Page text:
Time for a review of my “5 shares for 2013”, that I chose slightly over a year ago. http://is.gd/iL4C3a
The ASXX (All-Share exc. Inv Companies) is up 17% over 1 year. A very happy performance. The performance of my 5 shares was not so happy, however. Here’s how they did:
* IDOX -39% . IDOX. The shares caught a cold on the May trading update, and confidence throughout the rest of the year. Despite bullish prospects last year, it was not to be. I had selected it from Stockopedia’s CAN-SLIM strategy. It is a strategy that usually performs well. Just not this time
* LAM +50%. Lamprell. Good performance from this turnaround, and I am anticipating good things from it next year
* EMG +3%. Man Group. This is a straight-forward value share. Unfortunately, the fortunes of the company are tied heavily to its AHL fund, which seems to have the nasty habit of wiping out months of profits accumulated carefully with sudden downturns.
* ABM -91%. Albermarle & Bond. A disasterous pick by me, which had the company melting gold to make ends meet. My comment that the “dividend looks safe” proved to be particularly laughable. ABM passed Stockopedia’s “Geraldine Weiss Lite Dividend Screen”
* AVON +57%. Avon Rubber. This was a momentum share that kept going, and was selected from Stockopedia’s Richard Driehaus screen.
So, if you had chosen these shares for your 2013 portfolio, you’d be up 3% – well short of the index, and a very disappointing result.
If I had to offer a general observation, I’d say that I don’t like dividend shares. The upside tends to be limited, and the downside can be affected by too many “black swans”. We saw that in ABM’s case. going back, we can see this in companies like TSCO (Tesco), which dropped 20% in January 2012. Over 5 years, the shares are down 6%, compared with the Footsie up 60%.
Another observation I would make is to beware of “general” value shares. They’re a bit like dividend shares. Your upside is usually limited because the low PE ratio tends to reflect low growth expectations, and if something goes wrong, your shares will likely still get clobbered. I think you need to buy value when the company is absurdly cheap.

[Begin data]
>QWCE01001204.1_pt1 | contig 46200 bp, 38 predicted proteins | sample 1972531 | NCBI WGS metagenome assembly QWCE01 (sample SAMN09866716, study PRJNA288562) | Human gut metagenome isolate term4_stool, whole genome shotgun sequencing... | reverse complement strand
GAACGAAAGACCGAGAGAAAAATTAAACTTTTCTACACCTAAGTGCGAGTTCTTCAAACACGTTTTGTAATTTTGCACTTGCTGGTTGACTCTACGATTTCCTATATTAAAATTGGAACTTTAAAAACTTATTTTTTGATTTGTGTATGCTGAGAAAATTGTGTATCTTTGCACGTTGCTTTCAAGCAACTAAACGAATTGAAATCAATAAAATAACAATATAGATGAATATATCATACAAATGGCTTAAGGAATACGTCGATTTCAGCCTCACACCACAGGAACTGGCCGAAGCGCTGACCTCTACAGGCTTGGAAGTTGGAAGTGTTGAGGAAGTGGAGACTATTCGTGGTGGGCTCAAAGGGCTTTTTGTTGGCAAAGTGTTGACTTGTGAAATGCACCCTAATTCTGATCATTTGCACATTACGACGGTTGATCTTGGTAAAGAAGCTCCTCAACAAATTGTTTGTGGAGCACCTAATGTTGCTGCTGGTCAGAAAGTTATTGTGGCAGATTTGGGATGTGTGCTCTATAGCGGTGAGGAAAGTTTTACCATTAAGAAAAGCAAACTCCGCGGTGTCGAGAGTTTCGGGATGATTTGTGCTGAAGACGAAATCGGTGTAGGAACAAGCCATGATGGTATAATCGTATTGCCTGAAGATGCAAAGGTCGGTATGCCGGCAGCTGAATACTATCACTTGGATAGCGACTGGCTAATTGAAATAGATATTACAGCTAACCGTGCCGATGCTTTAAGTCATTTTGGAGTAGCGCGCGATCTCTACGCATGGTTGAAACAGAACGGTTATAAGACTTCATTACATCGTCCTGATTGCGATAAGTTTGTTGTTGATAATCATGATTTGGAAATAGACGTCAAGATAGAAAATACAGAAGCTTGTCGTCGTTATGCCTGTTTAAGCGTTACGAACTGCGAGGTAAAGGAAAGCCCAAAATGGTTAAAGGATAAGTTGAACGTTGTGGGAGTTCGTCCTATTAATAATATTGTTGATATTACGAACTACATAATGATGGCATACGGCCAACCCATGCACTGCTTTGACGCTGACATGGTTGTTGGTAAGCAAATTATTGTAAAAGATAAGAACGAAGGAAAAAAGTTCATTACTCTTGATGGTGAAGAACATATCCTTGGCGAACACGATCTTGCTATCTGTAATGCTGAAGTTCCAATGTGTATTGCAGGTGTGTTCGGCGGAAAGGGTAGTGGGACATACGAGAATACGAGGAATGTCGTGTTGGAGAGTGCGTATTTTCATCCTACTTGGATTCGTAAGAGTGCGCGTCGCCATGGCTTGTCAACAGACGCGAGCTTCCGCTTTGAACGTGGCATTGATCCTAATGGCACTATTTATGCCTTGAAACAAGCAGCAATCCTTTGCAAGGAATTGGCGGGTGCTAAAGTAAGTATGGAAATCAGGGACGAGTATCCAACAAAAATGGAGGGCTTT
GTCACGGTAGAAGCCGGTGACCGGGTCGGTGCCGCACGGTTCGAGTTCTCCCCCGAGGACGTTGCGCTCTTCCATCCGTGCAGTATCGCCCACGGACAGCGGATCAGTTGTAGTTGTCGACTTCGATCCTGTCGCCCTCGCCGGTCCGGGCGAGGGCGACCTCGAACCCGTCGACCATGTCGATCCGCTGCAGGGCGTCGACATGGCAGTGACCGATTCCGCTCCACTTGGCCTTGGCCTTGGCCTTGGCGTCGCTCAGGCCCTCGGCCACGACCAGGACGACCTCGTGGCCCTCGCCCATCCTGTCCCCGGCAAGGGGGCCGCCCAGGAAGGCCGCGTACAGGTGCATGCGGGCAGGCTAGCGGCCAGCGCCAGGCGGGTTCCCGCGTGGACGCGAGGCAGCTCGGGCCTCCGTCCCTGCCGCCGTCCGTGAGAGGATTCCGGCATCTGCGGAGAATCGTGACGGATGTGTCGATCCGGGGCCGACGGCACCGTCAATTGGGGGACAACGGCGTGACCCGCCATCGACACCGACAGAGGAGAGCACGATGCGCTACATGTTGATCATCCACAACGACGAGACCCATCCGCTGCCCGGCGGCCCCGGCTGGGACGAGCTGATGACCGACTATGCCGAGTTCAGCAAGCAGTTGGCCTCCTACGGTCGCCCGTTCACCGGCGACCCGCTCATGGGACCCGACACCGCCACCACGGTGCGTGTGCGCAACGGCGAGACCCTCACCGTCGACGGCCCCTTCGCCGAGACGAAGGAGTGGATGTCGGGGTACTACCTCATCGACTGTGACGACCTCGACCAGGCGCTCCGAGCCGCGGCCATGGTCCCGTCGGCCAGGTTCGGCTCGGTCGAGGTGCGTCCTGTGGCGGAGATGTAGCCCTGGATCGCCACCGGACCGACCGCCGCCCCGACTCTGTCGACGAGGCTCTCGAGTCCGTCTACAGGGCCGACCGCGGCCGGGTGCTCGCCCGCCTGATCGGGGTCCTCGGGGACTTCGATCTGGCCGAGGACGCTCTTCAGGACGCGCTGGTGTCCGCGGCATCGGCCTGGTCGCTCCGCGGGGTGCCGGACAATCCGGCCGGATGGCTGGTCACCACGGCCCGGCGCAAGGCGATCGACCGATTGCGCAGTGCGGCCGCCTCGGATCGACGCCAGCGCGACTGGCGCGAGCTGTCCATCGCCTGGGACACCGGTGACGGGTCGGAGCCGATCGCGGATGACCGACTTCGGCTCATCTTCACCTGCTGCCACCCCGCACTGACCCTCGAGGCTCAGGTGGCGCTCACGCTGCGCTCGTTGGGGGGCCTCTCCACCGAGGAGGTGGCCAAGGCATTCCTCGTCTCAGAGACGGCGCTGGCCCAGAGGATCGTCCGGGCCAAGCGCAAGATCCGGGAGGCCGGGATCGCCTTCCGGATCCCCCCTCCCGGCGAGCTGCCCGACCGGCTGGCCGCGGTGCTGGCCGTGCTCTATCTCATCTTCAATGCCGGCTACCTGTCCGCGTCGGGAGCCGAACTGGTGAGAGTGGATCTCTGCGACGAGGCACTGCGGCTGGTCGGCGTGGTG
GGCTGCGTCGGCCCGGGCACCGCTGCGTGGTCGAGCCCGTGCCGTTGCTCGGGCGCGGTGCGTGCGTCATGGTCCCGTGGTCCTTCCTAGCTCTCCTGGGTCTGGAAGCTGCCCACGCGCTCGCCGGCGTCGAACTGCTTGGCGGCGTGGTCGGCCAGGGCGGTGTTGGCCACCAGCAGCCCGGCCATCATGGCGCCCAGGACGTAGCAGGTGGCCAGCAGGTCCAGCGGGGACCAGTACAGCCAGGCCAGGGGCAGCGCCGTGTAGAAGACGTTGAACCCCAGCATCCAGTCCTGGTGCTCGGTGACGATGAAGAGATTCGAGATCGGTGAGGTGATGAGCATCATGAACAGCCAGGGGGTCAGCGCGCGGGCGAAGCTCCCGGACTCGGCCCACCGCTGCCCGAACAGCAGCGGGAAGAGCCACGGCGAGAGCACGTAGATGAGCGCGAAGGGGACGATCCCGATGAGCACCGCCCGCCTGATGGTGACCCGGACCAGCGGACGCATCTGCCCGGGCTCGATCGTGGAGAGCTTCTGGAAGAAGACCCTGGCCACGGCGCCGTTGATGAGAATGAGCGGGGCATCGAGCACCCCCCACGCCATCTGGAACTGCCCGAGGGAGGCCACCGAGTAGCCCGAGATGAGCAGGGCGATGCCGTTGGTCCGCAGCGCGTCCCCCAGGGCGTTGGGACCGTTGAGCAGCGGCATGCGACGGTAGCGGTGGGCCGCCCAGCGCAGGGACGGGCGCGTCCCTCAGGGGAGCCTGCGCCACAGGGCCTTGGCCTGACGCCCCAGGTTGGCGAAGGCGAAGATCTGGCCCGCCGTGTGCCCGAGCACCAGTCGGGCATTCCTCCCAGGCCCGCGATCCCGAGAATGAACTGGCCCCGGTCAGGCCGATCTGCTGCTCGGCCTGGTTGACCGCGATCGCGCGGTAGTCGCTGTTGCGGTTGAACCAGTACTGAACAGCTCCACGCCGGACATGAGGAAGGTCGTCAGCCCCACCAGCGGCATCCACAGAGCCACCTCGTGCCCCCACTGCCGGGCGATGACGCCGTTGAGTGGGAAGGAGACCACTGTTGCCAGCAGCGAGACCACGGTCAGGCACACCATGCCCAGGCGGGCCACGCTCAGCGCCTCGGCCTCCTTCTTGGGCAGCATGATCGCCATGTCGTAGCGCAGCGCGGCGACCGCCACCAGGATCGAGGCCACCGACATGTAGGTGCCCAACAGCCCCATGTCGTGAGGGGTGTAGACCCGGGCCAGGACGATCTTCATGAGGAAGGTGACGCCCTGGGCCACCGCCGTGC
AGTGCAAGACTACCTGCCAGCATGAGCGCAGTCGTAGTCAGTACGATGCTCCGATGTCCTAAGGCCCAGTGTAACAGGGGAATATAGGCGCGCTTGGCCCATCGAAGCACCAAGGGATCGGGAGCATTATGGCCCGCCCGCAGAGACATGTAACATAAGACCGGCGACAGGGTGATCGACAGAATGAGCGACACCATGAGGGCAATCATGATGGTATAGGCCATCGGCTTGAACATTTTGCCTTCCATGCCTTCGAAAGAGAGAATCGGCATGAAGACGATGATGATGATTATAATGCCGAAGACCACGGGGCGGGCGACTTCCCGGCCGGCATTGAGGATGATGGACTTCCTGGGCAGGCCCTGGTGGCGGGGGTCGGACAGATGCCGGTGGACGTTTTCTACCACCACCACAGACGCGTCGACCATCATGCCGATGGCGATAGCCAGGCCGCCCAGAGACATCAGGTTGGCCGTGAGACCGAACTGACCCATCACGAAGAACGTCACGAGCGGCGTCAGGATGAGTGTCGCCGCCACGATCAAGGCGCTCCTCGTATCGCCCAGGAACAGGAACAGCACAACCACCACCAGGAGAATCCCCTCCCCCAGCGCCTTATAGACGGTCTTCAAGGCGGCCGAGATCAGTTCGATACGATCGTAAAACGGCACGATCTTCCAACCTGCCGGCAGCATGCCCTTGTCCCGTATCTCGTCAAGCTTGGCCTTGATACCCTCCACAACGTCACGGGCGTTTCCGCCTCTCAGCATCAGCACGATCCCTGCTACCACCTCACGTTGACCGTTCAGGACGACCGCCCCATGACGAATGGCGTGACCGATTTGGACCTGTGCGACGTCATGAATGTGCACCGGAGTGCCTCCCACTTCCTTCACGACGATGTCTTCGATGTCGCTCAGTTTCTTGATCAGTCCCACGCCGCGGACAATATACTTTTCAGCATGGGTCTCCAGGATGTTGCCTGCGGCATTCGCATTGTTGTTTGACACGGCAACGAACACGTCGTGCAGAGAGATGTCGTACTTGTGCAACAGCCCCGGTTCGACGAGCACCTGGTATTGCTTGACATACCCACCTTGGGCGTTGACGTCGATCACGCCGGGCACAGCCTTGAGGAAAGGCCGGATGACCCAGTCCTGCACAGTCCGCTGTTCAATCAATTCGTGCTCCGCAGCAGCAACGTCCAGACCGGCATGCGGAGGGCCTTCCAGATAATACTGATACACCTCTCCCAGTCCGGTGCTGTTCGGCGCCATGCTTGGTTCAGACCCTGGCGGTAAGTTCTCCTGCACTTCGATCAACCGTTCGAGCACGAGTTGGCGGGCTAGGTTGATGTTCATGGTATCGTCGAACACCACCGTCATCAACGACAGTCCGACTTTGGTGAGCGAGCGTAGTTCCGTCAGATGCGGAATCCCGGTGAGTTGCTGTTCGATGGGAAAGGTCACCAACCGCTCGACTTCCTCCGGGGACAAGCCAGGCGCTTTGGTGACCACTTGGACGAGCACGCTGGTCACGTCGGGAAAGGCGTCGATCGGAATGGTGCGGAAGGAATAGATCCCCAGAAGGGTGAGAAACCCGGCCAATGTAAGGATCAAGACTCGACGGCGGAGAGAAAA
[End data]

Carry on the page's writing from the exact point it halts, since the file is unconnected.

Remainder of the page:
Instead of cobbling together a portfolio of shares for 2014 (and let’s face it, after 2013’s performance, would you want to see it anyway?), I thought it would be interesting to put together a list of sites that I follow that have their own portfolios. I have restricted my list to those who invest in UK shares only. Here’s the list in alphabetical order:
* Johns investment chronicle http://www.johnsinvestmentchronicle.com/ His top 10 selection can be found on Stockopedia:
* Paul Scott’s Small Caps – Google spreadsheet http://is.gd/Jod4Mi
* Richard Beddard:
* the red corner http://quinzedix.blogspot.co.uk/
There are other great sources for portfolios:
* UK StockChallenge http://www.stockchallenge.co.uk/ which will kick off soon
* NSFC Nicky Fraser Share Competition
http://boards.fool.co.uk/nfsc-2014-competition-now-open-12940775.aspx I have added my own entry for the year: LMI
* Stockopedia: http://www.stockopedia.com/ It offers a great selection of styles to choose from. I like the growth portfolios best of all, and I’m keen on tracking the progress on the CAN-SLIM strategy (the selection of IDOX notwitstanding). Over on the AAII site, the CAN-SLIM strategy has done very well, and it will be interesting to see if Stockopedia can replicate its performance over a decade. O’Neill’s actual strategy is very to replicate, I think, either by a computer or a human. It relies on chart patterns and qualitative information, which is nigh on impossible for a computer to capture. However, AAII’s interpretation has done very well.
Starting next year, I will be continuing my portfolio cleanout that I started this month. There are so many good sources for share ideas on the web, that it makes sense to scan through them and pick what you think are the best ideas.
My Stockopedia fund has been renamed from “Blippy Defensive” to “Magic Blippy”. Originally, I set out to prove that a portfolio of defensive shares can beat the general market. Did it? Well, sorta. The 2-year performance is about in line with the FTSE350. However, what isn’t shown in that is that near the beginning of the portfolio’s life the market took a beating, whilst the portfolio held up well. It’s this resilience that has pulled the portfolio significantly ahead of the index.
Having said that, I’m going to see if I can do better. Defensive shares are OK, but I don’t expect that I will be able to shoot the lights out with them. I now want to see if Stockopedia’s Magic Formula can be used to outperform the market if a subset is selected. My plan is, every month, to select a share from the Greenblatt portfolio to put into the fund. It will take a year to transition the portfolio, and it will be interesting to see self-selection improves or worsens the result.
Wish me luck.
Have a happy, healthy, and wealthy 2014.